But, with several new app-based dock-free bike share programs, could this sudden propagation present a new DecoBike situation?
Begun by Travis VanderZanden, who was previously an executive with Uber and Lyft ride-sharing, Bird Scooters launched in September 2017. The company started in Los Angeles and has since spread from Venice Beach down to San Diego. Bird plans to branch out to dozens of other markets this year.
In Pacific Beach and elsewhere along the San Diego coast, the new mode of transportation played to mostly mixed reviews.
“Bird scooters could be a unique opportunity to offer an alternative transportation model, and last-mile commutes that align with our eco-district principles while mitigating some of Pacific Beach’s parking and traffic issues,” said Sara Berns, executive director of Discover PB, the community’s business improvement district. “However, we want to ensure that the company and its ridership are adhering to public safety concerns, and that of our merchants.”
“We have reached out to work with the company to help alleviate some of those issues to ensure they are not impeding on our existing business community, but rather enhancing it,” she said. “We look forward to them working with us and the community at- large.”
Dan Michaels, a Pacific Beach business owner, turned his thumbs down on the new alternative ride share service.
“These new electric scooters for rent all over PB are getting annoying,” said Michaels on the Next Door social media site. “They are leaving them everywhere and [they’re] allowed to operate without a business license. Riders are intoxicated renting them, underage, and don't obey any laws of the road. Then when finished, they are leaving them in front of doors, ramps, etc.”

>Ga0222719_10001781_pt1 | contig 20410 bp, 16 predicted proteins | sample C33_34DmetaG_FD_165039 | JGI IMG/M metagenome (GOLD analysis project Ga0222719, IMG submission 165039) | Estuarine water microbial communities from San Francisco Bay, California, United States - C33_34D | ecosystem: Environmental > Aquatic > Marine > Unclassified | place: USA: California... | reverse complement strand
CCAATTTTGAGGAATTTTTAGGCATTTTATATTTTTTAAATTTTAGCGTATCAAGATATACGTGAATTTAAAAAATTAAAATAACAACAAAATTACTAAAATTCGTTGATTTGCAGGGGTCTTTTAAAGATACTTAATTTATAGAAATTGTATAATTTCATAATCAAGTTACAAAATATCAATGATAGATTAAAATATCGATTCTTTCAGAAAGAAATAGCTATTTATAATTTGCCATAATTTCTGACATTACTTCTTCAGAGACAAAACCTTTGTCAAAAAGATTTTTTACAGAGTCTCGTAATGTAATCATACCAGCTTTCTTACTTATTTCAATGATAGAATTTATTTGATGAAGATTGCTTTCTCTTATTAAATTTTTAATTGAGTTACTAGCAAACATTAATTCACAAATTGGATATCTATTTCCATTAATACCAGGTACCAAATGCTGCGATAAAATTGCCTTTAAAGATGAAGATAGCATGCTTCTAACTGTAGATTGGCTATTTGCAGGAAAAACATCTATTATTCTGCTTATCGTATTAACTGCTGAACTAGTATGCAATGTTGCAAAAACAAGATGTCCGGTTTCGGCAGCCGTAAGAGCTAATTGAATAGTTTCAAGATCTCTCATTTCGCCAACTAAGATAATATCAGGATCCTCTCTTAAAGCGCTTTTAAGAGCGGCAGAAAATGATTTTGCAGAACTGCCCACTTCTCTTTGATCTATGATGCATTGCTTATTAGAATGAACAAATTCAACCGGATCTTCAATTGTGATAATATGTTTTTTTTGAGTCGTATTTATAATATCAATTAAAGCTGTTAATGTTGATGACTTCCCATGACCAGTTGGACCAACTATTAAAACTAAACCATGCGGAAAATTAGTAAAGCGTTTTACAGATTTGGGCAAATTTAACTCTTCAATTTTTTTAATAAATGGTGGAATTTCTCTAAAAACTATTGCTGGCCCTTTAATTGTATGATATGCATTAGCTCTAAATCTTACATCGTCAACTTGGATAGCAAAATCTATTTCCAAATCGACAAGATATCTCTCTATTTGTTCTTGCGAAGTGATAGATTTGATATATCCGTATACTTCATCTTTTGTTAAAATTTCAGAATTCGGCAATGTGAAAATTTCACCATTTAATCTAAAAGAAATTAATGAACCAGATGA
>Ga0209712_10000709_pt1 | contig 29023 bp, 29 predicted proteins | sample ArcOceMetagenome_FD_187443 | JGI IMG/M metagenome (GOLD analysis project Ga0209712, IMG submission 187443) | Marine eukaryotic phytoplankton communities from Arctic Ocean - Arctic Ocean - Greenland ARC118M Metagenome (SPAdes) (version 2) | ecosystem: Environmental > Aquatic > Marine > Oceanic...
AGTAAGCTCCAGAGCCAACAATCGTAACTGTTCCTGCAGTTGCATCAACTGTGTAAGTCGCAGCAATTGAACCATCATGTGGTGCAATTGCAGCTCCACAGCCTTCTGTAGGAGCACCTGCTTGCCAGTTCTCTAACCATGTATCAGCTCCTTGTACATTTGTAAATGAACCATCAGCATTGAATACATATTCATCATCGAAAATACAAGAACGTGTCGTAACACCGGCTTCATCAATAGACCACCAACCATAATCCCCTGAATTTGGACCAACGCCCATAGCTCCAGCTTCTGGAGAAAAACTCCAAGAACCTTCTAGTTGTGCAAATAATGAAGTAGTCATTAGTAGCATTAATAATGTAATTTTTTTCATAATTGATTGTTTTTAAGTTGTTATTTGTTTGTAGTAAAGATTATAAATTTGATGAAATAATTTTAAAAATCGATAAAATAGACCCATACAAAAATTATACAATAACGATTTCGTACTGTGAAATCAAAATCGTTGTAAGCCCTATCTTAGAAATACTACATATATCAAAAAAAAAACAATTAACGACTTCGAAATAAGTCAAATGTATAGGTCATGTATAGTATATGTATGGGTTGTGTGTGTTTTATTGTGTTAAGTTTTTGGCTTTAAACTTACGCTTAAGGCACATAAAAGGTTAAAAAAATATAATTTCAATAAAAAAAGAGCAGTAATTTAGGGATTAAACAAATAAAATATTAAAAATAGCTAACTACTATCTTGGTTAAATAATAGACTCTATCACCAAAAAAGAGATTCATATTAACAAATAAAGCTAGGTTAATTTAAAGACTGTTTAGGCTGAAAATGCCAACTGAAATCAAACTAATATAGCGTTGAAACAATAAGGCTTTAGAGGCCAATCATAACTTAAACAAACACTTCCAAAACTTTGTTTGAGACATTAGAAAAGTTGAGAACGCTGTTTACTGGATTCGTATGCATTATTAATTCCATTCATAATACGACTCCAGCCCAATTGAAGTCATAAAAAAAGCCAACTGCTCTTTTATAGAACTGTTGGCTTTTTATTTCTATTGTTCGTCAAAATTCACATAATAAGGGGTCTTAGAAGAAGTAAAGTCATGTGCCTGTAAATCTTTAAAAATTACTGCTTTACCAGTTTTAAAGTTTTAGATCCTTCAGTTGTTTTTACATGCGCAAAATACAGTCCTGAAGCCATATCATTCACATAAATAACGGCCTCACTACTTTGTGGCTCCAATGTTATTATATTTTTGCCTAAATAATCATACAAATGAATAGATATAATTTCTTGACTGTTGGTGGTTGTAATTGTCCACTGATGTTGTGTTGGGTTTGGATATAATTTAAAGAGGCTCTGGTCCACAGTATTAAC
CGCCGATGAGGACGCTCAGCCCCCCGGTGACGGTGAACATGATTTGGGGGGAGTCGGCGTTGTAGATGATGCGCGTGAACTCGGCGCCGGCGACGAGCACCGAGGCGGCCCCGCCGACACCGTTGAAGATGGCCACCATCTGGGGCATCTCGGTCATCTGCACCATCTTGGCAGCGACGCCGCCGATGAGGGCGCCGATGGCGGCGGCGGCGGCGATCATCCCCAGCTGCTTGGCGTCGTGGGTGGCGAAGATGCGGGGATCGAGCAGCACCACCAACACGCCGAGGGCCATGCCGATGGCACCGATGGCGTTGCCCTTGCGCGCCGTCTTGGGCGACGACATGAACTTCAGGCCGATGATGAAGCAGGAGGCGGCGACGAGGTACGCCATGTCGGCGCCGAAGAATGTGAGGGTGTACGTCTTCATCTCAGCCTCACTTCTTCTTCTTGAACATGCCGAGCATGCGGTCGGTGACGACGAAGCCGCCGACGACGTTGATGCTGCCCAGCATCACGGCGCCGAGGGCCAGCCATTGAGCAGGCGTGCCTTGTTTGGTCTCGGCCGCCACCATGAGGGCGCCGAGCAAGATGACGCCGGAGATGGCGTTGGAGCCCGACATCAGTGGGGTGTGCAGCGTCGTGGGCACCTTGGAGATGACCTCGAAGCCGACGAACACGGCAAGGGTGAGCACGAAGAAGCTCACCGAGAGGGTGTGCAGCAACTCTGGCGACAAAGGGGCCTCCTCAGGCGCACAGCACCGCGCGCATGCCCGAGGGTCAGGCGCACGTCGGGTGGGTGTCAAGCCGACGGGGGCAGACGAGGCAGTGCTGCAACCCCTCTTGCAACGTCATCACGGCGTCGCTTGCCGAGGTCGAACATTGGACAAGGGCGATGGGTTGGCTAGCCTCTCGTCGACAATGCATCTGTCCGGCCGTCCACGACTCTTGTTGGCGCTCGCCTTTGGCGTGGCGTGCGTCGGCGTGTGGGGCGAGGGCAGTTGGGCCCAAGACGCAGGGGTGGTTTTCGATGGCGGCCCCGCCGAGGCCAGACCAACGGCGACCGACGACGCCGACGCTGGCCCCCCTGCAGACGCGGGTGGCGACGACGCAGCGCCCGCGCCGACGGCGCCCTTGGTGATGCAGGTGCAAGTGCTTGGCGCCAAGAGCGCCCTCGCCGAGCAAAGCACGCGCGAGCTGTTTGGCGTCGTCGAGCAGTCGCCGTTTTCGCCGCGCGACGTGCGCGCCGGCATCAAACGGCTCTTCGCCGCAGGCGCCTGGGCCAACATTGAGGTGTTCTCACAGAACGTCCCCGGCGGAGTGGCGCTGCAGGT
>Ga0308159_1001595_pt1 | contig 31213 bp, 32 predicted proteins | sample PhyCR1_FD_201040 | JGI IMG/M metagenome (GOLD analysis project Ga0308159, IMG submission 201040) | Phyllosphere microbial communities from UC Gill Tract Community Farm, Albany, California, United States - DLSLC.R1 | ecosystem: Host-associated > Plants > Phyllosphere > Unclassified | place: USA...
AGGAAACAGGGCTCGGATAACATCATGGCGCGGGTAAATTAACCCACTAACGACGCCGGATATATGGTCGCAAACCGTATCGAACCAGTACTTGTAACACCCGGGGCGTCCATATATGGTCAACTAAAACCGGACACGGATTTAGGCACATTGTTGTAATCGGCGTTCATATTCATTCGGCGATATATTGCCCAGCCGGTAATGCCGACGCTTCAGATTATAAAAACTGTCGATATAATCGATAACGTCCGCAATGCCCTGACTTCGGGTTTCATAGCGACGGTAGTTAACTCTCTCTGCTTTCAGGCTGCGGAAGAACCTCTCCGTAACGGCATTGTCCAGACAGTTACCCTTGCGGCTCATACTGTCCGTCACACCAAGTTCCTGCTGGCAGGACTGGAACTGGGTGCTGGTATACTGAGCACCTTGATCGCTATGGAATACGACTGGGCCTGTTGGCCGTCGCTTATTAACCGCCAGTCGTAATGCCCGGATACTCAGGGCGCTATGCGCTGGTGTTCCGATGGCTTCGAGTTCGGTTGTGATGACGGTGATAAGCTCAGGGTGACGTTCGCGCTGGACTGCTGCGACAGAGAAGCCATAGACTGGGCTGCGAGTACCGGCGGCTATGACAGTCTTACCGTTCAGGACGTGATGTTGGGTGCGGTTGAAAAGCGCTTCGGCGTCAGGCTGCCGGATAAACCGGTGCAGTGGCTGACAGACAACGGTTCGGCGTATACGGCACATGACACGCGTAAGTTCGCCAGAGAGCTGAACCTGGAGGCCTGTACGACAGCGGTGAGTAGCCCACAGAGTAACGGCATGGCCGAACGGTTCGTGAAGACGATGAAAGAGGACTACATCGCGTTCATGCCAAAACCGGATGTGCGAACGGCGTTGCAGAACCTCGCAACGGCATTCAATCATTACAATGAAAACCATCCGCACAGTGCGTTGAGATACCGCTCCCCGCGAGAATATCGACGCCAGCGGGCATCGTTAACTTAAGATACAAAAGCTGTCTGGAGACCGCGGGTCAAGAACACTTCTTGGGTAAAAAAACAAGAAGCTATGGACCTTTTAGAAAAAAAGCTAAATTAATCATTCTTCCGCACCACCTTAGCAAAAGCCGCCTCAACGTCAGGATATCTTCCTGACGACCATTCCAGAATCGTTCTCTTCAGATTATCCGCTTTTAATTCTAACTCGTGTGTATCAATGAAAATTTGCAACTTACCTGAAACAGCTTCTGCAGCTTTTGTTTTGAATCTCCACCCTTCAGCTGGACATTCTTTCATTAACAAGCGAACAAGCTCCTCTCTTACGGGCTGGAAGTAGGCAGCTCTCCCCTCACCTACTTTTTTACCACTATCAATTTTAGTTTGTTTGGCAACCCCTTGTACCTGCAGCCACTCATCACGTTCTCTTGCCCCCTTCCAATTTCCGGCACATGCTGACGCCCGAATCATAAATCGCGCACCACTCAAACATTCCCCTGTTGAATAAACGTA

The more, the merrier?
Not only have Bird Scooters set up shop in PB. But, now, LimeBike, a dock-free, app-driven bike rental business model similar to Bird Scooters, as well as two other providers, have pervaded the landscape.
According to a recent press release: “LimeBike brought out its bright green bicycles on Feb. 16, making it the first dock-free bike share business to launch in the City. Soon after, Ofo planned to begin deploying its yellow bikes to share. And, on Feb. 23, Mobike rolls out its signature silver and orange dock-less bikes to locations in San Diego.”
LimeBike let bikes loose in LA two years ago, expanding to Imperial Beach and National City last year. Currently available in more than 45 markets, the recent spike in Bird Scooters and bike shares popping up in San Diego has piqued the concern of some La Jolla residents.
Halting the ‘invasion’
Despite not being on the agenda for the Feb. 26 meeting of La Jolla Parks and Beaches, Inc., community park planners resoundingly said “no” to dock-free scooters.
“How do we stop this invasion of our sidewalks?,” asked Sally Miller of LJPB, whose mission is to preserve, protect and enhance La Jolla parks and beaches. “If we don’t stop this now, we’ll be invaded by every [other] vendor while we’re trying to protect our parks, beaches, sidewalks, and streets. They [riders] can’t just invade us without our permission.”
Though bike and scooter sharing were not on the agenda for that meeting, LJPB members felt the topic important enough to vote it onto the agenda as an emergency item.
The action then invited other comments by board members.
“These scooters are competing with people who have rental bikes,” noted Phyllis Minick.
John Shannon said he almost ran into a Bird scooter operator with “no taillights.”
“We need to remember that we’re an advisory group for parks and beaches, not roads and streets,” cautioned LJPB president Ann Dynes.
Mary Ellen Morgan suggested LJPB ought to consider modifying its policies to address scooter proliferation.
“We can only ask the City to stop it,” replied Dynes.
“An overall policy with parks and beaches might stop this (scooters) creeping in,” countered Morgan.
“This isn’t just about bikes, but about every single vendor who thinks they have the right to throw whatever they want at us on our sidewalks,” concluded Miller. “They didn’t get our permission to come in and raid our town. If we just let any company come in, it will open up a Pandora’s Box, and we’ll have all vendors covering all of our sidewalks.”
“It’s much too early (to take a position) on this,” commented Dan Allen.
Dynes suggested letting the La Jolla Village Merchants Association “take the lead on this,” as the community organization representing business interests.